September 15, 2005 2:04 PM PDT
Microsoft talks up Longhorn Server security
Security and reliability top Microsoft's list of promises to customers for the next major Windows Server release. On Thursday, the software maker shared some details on a few of the security and identity management features it has in store for the Windows Server, code-named Longhorn, which is due in 2007.
One of the new features is "secure-at-install," which is designed to help secure new installations of the operating system in specific server roles. When a new server is installed as a terminal server or file server, for example, the system will automatically find and apply security updates that apply to a particular role, Microsoft said.
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In terms of reliability, Windows Server Longhorn will have a "self-healing" file system, Microsoft said. The system can fix itself on the fly if there is a bad sector on a hard disk or even a processor that is showing a high rate of self-correcting errors, the software maker said.
"The self-healing file system is a first line of defense," said Jeff Price, senior director of Windows Server marketing. Essentially, "self-healing" means Microsoft's defrag and chkdsk, or check disk, tools are running in the background. Users who want more advanced disk maintenance will still want to purchase third party tools, according to Microsoft.
Additionally, new transactional capabilities in the Windows file system and registry will let administrators more easily roll back any changes in case of an error, Microsoft said.
Another security feature planned for the Longhorn server release is Network Access Protection, or NAP. This feature, originally planned for Windows Server 2003 R2, lets users perform a "health check" on PCs connecting to their network and block clients that don't meet rules--for example, for patches and virus signatures. Windows Server 2003 R2 is an interim Windows Server release that is due by year's end.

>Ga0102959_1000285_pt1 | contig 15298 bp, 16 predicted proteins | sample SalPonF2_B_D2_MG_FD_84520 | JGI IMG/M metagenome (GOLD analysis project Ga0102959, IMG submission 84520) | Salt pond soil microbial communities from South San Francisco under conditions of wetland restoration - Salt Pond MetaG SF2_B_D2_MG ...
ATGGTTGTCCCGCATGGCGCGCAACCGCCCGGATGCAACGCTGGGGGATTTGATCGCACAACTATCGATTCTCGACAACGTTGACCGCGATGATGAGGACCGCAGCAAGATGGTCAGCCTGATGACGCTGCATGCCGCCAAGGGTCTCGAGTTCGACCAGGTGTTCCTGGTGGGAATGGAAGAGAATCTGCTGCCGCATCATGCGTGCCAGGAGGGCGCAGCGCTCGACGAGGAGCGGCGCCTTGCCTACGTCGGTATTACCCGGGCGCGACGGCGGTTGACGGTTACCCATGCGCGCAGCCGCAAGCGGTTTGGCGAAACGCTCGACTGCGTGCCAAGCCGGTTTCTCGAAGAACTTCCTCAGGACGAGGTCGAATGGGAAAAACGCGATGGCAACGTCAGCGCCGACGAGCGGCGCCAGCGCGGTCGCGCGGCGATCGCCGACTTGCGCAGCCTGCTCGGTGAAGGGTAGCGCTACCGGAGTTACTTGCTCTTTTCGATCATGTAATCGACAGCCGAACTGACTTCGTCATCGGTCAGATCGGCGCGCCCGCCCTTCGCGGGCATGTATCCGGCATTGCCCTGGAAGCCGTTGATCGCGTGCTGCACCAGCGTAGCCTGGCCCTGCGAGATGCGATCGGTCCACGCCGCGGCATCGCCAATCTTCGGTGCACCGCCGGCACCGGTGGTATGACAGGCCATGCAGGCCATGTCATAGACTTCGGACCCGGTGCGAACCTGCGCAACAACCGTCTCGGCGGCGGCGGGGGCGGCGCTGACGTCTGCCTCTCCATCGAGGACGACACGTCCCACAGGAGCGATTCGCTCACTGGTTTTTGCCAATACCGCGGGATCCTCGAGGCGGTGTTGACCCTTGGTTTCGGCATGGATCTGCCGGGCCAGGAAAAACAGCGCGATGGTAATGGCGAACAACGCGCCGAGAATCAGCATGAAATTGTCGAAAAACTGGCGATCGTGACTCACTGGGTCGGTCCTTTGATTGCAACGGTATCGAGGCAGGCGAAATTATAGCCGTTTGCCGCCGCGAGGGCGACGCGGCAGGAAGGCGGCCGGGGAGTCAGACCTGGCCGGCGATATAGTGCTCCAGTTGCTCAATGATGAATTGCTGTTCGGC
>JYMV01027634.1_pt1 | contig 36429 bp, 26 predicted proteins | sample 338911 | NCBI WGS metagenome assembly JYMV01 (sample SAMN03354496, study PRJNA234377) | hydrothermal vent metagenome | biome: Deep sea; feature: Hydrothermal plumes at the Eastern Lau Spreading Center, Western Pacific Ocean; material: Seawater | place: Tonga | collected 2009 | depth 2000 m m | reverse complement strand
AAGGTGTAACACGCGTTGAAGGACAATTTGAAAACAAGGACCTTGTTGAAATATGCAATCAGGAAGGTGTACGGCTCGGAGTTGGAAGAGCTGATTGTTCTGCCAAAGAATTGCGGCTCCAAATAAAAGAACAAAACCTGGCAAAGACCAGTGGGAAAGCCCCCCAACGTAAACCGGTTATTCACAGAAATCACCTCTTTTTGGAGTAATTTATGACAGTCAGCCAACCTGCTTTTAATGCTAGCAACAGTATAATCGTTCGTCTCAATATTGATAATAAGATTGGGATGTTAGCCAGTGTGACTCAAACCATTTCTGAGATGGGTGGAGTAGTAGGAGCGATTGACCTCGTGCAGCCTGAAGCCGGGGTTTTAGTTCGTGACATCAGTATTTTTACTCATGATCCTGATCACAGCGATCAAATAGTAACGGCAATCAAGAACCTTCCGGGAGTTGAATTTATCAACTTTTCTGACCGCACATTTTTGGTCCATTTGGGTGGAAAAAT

When it comes to management features, Microsoft on Thursday at its Professional Developers Conference in Los Angeles shared some of its plans for Active Directory, the company's software for tracking computer users and privileges.
At an unspecified time after it releases Longhorn Server, Microsoft plans to add a Security Token Service, or STS, to Active Directory. This new service is to extend capabilities Microsoft plans to offer with Active Directory Federation Services, or ADFS, which is set to ship with Windows Server 2003 R2.
ADFS lets users create trust relationships with other Active Directory users and enable authentication across corporate boundaries. STS will offer extended federation and privacy support, and integrated resource discovery and management, among other features, Microsoft said.
STS also will support InfoCard, a code name for a new Microsoft technology designed to provide secure storage for identity information that will be shared with online services such as Web stores.
"The STS offers a unified model for managing credentials across different types of authentication methods," said Price. Microsoft's WinFX programming model lets developers program to it while InfoCard offers a single interface on the client PC, he said.
For developers, Microsoft made available at the conference code of WinFX, its next-generation programming model. WinFX is designed to make it easy for developers to use security features in Windows. Developers no longer have to write the security code for dealing with identity and access in Windows themselves, according to Microsoft.
PDC attendees also received a copy of Longhorn Server, a so-called community technology preview version. Microsoft released an initial beta of the server product in July, at the same time as the beta for the desktop version of Longhorn, now called Vista. However, the beta of the server OS was made available only to a small group of testers.
While PDC attendees were given a preview version of Longhorn Server, Price said the company is still deciding how often and to whom future test versions will be given. Although Vista and Longhorn Server are being developed in tandem, proportionally more of the server code is coming in later, he said. This could mean less of a need for widespread testing until after Beta 2.
On Thursday, Microsoft also released the first beta version of Windows Server 2003 Compute Cluster Edition, a new edition of its Server OS aimed at high-end computing clusters. Microsoft hopes to ship the final version in the first half of next year.
One of the goals, Price said, is to make the software similar to competing software that are more familiar to the clustering crowd. As part of that, Microsoft plans to include in the OS the open-source Message Passing Interface.
The Professional Developers Conference ends Friday.
News.com's Ina Fried contributed to this story.